The Sean Beavan and Joe Haze mix of "Hoarding Granules" starts like someone turned off the lights and pumped fog into the original, but then, once the lights are switched back on, the listener looks around and sees a straight up industrial slaughterhouse. One of the more hardcore industrial remixes on the album, this feels like something from some non-existent album combining the harsh rigid drum proggramming and screeching guitars of Broken and the dark textures of The Downward Spiral.a track from the Broken session.**
Along with the nineteen remixes on the deluxe version of And Then There's Nothing, there are two brand new tracks as well; "All In" and "Limerence". The first starts off sounding like the drums from "Nothing At All" chopped and twisted, and then evolves into something that might be at home on a John Carpenter film score, and the second, which has the feel of someone dreaming of icy pools while listening to "At The Heart Of It All" (until the man howling and woman whispering "ecstasy" come in).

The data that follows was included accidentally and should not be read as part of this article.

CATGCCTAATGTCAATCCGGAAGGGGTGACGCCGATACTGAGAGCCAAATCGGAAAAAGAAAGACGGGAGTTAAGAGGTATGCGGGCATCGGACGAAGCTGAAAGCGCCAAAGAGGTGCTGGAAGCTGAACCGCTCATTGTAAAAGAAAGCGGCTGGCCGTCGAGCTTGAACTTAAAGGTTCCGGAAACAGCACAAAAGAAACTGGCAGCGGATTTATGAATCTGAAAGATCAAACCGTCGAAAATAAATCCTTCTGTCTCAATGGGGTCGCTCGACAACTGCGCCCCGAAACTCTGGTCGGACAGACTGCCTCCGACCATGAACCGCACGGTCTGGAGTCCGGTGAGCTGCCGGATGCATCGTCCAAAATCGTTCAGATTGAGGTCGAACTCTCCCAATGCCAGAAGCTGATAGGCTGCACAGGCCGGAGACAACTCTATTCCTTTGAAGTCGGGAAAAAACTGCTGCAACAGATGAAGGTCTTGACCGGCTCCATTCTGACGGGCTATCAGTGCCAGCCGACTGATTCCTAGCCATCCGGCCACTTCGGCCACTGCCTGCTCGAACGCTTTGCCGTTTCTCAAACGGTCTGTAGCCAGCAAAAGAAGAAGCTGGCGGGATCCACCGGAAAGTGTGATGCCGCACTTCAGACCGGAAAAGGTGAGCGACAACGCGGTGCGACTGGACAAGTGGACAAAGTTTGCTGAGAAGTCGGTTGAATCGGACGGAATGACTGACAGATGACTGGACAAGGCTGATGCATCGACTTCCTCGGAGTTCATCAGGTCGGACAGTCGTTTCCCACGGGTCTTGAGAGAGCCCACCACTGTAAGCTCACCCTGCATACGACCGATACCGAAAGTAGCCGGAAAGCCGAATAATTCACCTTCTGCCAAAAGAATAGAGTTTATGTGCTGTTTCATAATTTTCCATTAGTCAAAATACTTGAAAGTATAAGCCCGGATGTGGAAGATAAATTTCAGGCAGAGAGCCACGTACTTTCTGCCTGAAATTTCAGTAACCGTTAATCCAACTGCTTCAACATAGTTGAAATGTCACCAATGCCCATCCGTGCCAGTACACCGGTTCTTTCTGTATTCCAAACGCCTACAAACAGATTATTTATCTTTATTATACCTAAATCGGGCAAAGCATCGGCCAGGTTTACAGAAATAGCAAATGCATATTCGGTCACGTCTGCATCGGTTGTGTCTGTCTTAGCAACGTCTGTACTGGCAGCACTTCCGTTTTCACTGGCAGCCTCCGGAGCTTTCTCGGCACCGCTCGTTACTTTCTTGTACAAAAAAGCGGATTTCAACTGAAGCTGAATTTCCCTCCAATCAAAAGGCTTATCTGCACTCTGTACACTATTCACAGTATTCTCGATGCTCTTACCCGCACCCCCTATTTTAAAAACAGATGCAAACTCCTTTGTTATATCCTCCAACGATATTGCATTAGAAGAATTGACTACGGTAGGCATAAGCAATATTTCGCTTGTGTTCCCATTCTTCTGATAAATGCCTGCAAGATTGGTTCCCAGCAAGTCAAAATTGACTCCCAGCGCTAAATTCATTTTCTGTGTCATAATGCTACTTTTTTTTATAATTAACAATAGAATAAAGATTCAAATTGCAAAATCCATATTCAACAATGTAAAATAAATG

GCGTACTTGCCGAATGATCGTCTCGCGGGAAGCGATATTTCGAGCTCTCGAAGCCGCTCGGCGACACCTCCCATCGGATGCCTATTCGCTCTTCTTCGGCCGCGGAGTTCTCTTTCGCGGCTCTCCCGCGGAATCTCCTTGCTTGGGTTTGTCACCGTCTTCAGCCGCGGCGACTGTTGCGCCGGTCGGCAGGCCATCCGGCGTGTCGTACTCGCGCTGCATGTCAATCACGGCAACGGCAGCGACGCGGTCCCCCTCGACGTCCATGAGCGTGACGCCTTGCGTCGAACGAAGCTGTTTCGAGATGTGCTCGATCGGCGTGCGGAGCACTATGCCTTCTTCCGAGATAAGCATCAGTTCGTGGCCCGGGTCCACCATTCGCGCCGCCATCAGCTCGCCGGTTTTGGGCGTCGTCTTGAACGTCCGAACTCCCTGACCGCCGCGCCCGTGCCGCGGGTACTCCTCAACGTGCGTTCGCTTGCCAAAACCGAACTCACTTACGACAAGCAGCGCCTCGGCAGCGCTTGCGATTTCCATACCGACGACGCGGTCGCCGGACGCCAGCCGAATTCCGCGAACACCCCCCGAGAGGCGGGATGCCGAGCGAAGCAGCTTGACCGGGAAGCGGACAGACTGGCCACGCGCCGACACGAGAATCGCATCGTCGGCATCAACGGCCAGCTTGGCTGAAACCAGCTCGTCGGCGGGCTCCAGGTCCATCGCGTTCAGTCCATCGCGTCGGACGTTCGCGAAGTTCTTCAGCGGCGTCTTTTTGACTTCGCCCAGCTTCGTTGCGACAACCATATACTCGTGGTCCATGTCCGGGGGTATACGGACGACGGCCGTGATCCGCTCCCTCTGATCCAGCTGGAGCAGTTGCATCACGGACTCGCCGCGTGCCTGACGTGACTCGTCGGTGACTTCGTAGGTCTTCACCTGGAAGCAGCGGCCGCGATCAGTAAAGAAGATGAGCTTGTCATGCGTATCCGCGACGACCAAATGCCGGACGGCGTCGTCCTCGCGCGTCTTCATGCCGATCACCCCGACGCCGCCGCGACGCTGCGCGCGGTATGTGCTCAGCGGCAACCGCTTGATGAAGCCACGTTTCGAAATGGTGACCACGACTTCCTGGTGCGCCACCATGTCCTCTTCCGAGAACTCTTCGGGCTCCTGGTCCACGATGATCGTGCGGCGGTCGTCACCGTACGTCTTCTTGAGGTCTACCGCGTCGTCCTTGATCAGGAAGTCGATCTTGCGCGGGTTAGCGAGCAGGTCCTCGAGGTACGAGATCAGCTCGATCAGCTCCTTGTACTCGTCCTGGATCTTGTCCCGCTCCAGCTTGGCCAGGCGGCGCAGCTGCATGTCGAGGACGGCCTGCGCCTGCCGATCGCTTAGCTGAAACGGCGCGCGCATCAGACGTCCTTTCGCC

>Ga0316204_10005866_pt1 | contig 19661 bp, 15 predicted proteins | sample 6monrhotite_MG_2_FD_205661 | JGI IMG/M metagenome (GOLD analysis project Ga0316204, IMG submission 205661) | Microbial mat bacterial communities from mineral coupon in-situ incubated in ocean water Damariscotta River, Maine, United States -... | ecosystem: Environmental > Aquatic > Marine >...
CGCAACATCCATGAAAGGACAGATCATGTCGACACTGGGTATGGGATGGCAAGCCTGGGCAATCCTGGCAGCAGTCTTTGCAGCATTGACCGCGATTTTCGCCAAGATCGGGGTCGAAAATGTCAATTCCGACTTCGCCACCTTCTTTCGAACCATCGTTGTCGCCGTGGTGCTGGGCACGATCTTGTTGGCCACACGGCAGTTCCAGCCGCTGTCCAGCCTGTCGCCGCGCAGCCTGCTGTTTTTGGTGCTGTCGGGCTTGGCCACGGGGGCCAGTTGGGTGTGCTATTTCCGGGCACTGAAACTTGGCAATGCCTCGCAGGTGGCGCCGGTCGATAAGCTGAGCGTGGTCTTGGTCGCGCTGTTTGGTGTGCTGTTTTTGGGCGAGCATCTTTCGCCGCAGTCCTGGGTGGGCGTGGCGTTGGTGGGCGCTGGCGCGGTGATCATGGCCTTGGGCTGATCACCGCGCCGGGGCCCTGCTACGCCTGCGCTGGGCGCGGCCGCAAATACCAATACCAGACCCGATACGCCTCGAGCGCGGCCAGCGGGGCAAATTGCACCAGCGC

While the former sounds like a leftover from CTTE, "Limerence" has a distinct 2 a.m. wakeup call feel to it. It would have been interesting if CTTE had featured more tracks like this.
In the end, despite the handful of tracks that didn't work (for me), the majority of this album achieves exactly what it set out to do: to dig deeper into Call The Time Eternity, to explore and exploit its nuance and to light up its dark corners as well as find the dirt buried underneath it.
Honestly, I'm just happy to have fourteen new tweaker remixes. That Linoleum EP really gets old after a decade plus of listening to it.
* Long time mixer and engineer for Nine Inch Nails
** Which makes sense as Beavan worked on Broken, Fixed and The Downward Spiral